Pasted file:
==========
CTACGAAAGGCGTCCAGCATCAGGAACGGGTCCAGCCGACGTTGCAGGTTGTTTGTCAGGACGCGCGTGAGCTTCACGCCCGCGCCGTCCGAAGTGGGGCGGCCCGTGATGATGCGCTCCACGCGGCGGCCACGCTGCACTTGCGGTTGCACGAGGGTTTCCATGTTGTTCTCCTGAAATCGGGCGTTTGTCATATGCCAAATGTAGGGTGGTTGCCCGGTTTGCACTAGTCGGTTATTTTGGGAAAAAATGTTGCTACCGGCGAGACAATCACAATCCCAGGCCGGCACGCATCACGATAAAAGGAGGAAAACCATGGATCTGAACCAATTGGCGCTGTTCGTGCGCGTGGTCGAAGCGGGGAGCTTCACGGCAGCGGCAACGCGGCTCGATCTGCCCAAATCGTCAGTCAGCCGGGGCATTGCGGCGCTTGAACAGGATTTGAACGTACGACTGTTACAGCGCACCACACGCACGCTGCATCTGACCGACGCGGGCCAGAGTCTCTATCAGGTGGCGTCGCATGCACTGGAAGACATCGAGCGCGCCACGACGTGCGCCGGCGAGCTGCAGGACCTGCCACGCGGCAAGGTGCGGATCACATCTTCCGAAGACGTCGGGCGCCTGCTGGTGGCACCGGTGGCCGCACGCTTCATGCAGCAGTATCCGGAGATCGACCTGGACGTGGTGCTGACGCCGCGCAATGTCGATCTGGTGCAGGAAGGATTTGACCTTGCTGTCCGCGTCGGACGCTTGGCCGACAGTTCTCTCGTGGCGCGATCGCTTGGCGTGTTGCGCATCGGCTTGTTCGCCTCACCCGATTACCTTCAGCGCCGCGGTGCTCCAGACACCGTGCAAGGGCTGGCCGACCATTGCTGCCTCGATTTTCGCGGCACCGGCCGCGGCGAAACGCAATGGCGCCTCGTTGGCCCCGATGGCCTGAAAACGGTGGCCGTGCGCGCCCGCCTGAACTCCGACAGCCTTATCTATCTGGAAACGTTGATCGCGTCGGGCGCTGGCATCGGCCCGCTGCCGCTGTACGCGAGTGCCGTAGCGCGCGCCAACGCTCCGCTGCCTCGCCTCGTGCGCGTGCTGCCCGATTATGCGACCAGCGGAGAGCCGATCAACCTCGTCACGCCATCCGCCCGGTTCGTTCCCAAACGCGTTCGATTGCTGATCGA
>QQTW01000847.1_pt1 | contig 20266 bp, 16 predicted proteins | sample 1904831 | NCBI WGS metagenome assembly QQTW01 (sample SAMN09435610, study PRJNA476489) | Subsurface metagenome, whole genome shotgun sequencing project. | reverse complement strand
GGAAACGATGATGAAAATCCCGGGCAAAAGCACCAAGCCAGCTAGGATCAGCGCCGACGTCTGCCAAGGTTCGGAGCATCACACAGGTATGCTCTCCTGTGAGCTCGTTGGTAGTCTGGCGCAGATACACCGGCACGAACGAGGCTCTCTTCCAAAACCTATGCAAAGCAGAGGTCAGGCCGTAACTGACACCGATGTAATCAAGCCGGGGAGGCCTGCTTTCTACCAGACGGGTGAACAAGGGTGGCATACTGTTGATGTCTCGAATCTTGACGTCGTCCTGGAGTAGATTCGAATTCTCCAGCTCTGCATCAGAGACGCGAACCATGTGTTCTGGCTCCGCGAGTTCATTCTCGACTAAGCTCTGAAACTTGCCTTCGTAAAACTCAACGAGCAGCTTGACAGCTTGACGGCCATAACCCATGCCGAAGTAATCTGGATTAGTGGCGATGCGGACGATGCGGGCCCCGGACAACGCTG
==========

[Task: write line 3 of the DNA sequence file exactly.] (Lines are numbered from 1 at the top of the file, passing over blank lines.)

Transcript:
GGAAACGATGATGAAAATCCCGGGCAAAAGCACCAAGCCAGCTAGGATCAGCGCCGACGTCTGCCAAGGTTCGGAGCATCACACAGGTATGCTCTCCTGTGAGCTCGTTGGTAGTCTGGCGCAGATACACCGGCACGAACGAGGCTCTCTTCCAAAACCTATGCAAAGCAGAGGTCAGGCCGTAACTGACACCGATGTAATCAAGCCGGGGAGGCCTGCTTTCTACCAGACGGGTGAACAAGGGTGGCATACTGTTGATGTCTCGAATCTTGACGTCGTCCTGGAGTAGATTCGAATTCTCCAGCTCTGCATCAGAGACGCGAACCATGTGTTCTGGCTCCGCGAGTTCATTCTCGACTAAGCTCTGAAACTTGCCTTCGTAAAACTCAACGAGCAGCTTGACAGCTTGACGGCCATAACCCATGCCGAAGTAATCTGGATTAGTGGCGATGCGGACGATGCGGGCCCCGGACAACGCTG